This week, I want to share about an inspiring event that I’ve been a part of. Maybe this will inspire you too!
The Universities at Shady Grove, in partnership with Kaiser Permanente and University of Maryland School of Nursing, hosted a Poverty Simulation this past Tuesday. Participants were given the opportunity to role play a month of the lives of low income families and experience the realities they have to face daily.
This was my third time being a part of it. I was a participant my first time, and a volunteer last and this time. Participants’ roles are the low income families and volunteers’ roles are service providers, such as supermarkets, social services, school, and health clinics. As a part of role playing, participants were put through activities such as work, school, and healthcare visits, which also include many complications and unexpected circumstances. Some people were evicted, some became sick, and some ended up in a life of crime. Through this experience, participants were able to learn the difficulties and frustration of managing complex life situations.
My role was a Community Health Care Manager and a Doctor. Most of the low income families couldn’t come see me because they didn’t have insurance or out-of-pocket money to pay for my services. It’s so sad to see how people have to choose to live with their health problems because they can’t afford medical care. This role play definitely gave me a different perspective in life.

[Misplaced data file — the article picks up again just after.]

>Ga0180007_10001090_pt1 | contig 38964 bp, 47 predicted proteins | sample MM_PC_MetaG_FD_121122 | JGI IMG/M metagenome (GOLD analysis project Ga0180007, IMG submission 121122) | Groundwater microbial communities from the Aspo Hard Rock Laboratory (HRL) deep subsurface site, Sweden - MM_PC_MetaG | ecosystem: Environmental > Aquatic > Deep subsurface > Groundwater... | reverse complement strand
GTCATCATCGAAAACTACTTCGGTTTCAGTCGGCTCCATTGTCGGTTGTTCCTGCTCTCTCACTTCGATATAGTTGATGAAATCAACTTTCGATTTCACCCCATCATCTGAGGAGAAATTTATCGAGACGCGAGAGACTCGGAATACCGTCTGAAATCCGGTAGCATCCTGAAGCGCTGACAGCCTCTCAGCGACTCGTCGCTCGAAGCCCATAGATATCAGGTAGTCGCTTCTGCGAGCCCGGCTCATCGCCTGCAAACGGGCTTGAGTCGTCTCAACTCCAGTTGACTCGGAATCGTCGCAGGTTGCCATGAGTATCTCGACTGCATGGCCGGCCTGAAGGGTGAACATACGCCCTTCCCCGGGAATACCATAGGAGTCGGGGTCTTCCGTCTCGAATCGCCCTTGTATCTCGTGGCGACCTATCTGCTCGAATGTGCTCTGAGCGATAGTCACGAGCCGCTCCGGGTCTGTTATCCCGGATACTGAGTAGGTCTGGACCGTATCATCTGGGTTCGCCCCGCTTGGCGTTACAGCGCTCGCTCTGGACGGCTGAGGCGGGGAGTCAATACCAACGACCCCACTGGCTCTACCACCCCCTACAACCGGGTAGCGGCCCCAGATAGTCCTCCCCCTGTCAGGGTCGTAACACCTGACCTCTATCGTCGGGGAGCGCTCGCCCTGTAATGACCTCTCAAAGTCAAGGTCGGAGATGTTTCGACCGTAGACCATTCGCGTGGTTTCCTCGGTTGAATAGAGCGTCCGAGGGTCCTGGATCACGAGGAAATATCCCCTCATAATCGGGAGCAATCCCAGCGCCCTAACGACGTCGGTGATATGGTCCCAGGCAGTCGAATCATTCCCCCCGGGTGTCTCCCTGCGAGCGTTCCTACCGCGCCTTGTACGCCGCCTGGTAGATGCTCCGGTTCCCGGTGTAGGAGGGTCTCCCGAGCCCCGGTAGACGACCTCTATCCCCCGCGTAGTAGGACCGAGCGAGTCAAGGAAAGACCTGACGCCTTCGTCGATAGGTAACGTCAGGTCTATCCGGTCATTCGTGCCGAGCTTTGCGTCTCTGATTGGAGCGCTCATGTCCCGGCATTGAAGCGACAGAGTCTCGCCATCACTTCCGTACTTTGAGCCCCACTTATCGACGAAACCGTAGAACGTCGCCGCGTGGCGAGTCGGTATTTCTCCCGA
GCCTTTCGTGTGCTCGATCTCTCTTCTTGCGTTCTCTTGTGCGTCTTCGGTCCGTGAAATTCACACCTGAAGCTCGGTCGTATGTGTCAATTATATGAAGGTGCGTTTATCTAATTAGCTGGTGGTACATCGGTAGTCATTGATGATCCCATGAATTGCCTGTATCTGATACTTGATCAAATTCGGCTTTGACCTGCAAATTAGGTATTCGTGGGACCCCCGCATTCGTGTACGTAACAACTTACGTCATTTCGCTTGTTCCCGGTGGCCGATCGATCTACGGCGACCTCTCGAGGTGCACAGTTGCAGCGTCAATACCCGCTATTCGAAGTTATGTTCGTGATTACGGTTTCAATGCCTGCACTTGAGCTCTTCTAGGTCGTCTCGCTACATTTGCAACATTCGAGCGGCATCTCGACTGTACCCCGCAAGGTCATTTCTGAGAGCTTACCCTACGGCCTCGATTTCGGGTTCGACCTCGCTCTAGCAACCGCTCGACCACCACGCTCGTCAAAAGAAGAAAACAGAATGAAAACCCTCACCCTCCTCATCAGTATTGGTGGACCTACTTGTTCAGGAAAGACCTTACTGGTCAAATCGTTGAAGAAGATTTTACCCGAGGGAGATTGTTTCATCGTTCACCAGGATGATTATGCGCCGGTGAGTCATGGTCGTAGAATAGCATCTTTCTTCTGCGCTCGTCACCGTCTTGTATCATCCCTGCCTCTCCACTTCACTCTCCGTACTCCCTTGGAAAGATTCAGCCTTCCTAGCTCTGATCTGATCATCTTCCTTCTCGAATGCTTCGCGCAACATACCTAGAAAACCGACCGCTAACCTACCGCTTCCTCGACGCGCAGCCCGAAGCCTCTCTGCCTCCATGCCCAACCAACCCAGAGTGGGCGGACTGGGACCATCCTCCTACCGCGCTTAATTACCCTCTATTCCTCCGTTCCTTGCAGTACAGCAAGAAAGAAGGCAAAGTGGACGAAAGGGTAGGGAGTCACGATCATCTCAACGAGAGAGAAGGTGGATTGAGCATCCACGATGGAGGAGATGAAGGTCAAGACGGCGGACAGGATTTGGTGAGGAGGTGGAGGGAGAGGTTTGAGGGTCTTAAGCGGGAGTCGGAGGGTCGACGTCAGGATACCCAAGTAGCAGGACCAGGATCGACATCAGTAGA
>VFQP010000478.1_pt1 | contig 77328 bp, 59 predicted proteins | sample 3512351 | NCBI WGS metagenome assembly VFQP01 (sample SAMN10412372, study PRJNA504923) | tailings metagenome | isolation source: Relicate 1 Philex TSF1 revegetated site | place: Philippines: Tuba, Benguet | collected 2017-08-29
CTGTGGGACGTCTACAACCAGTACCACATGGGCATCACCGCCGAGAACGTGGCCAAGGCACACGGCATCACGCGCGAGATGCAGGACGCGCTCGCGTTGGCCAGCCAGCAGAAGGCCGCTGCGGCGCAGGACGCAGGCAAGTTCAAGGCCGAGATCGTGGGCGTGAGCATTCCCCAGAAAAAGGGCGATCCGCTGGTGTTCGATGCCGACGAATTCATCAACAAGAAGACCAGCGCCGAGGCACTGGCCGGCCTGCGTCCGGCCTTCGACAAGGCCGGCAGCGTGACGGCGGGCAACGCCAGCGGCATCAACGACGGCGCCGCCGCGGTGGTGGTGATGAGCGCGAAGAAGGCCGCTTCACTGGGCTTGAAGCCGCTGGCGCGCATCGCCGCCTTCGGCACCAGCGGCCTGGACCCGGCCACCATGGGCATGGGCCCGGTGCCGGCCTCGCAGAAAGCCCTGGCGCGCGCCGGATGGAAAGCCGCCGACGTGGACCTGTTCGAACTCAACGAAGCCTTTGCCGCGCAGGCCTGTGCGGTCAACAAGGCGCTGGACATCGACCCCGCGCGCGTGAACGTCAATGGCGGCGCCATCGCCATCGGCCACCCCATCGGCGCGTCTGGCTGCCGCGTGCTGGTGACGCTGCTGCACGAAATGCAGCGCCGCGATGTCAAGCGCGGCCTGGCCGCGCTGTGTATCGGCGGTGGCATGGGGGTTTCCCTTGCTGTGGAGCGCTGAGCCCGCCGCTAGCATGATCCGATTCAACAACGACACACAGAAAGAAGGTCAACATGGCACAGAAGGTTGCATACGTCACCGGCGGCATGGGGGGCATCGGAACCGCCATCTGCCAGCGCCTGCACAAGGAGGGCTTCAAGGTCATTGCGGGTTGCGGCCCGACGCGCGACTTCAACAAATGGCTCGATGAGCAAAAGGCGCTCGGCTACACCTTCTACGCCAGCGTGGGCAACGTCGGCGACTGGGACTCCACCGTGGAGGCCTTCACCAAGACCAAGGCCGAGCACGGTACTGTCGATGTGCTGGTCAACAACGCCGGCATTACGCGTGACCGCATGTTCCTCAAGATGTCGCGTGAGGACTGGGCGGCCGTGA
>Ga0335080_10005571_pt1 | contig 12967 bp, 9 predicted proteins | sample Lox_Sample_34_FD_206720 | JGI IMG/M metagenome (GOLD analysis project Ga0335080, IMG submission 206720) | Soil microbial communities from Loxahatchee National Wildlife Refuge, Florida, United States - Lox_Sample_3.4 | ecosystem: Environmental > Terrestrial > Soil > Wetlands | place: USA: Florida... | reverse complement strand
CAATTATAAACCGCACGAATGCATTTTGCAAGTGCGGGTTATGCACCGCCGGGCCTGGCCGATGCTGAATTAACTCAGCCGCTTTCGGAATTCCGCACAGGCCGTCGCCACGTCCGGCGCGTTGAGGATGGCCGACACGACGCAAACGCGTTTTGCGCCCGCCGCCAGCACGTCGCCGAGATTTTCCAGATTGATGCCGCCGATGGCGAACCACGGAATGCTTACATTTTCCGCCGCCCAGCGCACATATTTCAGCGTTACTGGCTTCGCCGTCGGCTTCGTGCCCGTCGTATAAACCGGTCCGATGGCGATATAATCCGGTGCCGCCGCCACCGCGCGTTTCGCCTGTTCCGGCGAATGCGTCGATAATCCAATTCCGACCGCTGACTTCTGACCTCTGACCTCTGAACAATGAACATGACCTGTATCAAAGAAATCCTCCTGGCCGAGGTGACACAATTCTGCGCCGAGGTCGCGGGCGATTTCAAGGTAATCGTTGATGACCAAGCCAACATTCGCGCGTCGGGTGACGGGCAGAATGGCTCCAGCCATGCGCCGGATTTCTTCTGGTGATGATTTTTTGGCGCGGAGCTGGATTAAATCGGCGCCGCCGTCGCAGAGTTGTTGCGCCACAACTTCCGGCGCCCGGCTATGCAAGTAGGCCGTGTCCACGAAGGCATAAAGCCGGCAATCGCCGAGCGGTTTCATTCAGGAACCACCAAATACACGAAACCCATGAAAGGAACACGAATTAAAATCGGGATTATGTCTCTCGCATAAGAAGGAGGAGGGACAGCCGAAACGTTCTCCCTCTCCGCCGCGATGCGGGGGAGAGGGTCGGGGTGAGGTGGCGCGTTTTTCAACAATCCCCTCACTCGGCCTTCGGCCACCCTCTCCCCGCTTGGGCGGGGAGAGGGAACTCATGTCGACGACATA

I am so thankful that I got a chance to experience this. As a Graduate and current staff of the Public Health Science Program, I was so proud to see our faculty and students be a part of this eye-opening opportunity as well. The highlight of the event for me was to see our program’s Poverty Affluence & Families professor, Damian Waters, role play as a 13 year old girl who became involved with the criminal justice system after trying to obtain resources for her family. He was excellent in portraying his role, which lead him to meet the wrong sort of people, steal money, deal drugs, and spend a lot of time in juvie. This provided a great example of how a participant can come to understand how children or adults in low income families might be feeling.
Poverty is not just for the poor. It is everyone’s problem. As a community, we have to gain insight into the situation and help eliminate disparities. This is the only way we can integrate our health and welfare. The Poverty Simulation not only provided me a chance for personal reflection, it also made me want to make a commitment to social change.
If there are health and social welfare issues you’re passionate about, please feel free to share with me! I’d love to learn more about it and maybe even feature it on my blog.
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